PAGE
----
All of this could've been solved with foresight, but then it wouldn't be the C language. The clever compilers are needed to work around the gross inefficiency of the language. People point at TCC, but next to no one uses it in any serious way.

By Flatfinger at 2023-02-04 16:07:39:

In many cases, it may be useful to treat a program as running on an abstract machine whose semantics aren't as precise as the underlying hardware, but are still much tighter than "Anything can happen" UB. One major limitation of the Standard's abstract machine is that it has no sensible way of treating a function like `test2()` below.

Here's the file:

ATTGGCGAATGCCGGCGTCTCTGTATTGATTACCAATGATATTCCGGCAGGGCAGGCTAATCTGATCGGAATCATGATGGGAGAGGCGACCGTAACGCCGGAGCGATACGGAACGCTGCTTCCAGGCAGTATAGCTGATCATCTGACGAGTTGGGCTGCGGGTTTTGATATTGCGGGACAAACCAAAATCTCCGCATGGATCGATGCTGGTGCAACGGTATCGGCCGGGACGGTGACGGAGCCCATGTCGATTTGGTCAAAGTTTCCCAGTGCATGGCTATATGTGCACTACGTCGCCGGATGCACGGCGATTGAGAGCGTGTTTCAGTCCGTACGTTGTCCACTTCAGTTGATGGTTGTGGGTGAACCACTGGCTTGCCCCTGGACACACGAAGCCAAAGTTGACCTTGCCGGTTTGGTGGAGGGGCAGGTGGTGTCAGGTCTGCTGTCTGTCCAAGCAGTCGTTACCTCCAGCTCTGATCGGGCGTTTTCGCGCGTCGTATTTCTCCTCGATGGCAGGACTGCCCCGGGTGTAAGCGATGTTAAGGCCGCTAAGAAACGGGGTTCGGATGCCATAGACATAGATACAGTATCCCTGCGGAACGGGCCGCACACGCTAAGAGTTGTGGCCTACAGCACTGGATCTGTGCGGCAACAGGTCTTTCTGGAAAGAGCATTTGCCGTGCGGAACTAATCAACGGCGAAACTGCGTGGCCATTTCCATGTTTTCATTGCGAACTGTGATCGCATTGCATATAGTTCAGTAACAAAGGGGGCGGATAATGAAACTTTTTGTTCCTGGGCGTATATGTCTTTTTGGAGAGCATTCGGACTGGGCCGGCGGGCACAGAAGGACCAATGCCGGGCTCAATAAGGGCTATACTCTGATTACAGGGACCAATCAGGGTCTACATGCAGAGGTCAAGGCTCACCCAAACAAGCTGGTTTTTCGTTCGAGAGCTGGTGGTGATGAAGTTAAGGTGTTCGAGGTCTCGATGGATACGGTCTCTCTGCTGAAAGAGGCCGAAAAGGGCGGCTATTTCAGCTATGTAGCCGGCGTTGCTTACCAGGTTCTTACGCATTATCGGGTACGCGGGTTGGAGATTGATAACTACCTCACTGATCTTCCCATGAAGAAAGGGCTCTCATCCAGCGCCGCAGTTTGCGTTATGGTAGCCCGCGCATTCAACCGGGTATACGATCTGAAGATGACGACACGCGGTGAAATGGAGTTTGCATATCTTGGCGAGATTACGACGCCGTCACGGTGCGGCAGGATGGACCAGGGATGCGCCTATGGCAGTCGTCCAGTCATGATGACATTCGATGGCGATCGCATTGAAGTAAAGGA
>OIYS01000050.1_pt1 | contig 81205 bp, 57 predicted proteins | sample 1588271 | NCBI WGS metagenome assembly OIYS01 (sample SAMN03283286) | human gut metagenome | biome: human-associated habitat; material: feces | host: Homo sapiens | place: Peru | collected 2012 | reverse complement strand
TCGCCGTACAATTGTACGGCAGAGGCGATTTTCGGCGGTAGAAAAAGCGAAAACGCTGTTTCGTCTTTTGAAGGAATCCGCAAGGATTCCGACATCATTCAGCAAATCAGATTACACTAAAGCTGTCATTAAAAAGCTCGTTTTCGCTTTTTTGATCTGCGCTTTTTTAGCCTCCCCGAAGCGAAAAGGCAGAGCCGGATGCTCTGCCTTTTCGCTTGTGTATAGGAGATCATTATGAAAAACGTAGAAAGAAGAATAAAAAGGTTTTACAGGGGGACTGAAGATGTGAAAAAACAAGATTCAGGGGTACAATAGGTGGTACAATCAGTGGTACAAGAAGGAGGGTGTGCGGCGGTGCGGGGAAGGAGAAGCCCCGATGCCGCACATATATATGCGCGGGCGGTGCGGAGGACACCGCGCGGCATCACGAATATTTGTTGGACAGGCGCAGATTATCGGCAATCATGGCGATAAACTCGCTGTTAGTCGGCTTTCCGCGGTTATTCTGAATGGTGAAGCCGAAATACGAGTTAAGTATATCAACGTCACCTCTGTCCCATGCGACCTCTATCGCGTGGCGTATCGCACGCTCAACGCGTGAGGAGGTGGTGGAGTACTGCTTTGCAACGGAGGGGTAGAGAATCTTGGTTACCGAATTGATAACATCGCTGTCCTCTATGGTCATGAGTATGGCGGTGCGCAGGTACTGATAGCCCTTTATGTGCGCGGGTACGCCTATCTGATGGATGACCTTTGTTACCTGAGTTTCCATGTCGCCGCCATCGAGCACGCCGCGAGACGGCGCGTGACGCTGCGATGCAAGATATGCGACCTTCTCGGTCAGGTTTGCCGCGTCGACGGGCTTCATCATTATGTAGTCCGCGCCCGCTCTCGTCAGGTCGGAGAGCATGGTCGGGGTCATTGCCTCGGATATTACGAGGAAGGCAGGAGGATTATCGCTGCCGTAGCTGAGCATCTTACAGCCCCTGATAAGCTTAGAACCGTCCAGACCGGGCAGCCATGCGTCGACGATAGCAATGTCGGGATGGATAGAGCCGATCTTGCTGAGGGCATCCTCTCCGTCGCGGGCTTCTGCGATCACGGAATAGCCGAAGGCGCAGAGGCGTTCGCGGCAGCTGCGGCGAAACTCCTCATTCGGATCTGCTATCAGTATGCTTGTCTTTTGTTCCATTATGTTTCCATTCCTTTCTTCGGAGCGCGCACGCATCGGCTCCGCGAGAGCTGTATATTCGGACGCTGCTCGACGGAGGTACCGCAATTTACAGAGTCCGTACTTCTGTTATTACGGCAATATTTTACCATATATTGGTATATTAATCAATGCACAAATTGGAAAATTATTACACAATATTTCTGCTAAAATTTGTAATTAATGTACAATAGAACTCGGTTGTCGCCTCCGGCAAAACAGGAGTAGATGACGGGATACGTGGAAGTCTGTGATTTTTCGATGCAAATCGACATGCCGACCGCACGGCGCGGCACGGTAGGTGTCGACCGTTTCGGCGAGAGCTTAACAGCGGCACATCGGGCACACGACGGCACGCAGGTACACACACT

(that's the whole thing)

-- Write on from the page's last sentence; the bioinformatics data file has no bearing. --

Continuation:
unsigned char arr[65537];
   unsigned test(unsigned x)
     unsigned i=1;
     while((i & 0xFFFF) != x)
     if (x < 65536)
       arr[x] = 1;
     return i;
   void test2(unsigned x)

Here, when `test()` is invoked from `test2()`, no iteration of the loop would perform any action that was observably sequenced before the following code, and it would thus be useful to postpone execution of the loop indefinitely (which would, of course, yield observable behavior equivalent to simply omitting the execution of the loop).

Unfortunately, the C Standard's Abstract Machine model requires that any situation where optimizations might yield behavior inconsistent with precise sequential program execution must be classified as Undefined Behaivor. Under the abstraction model processed by clang, the code would invoke UB any time `x` exceeds 65535, and thus the store to `arr[x]` may be performed unconditionally.

Written on 01 February 2023.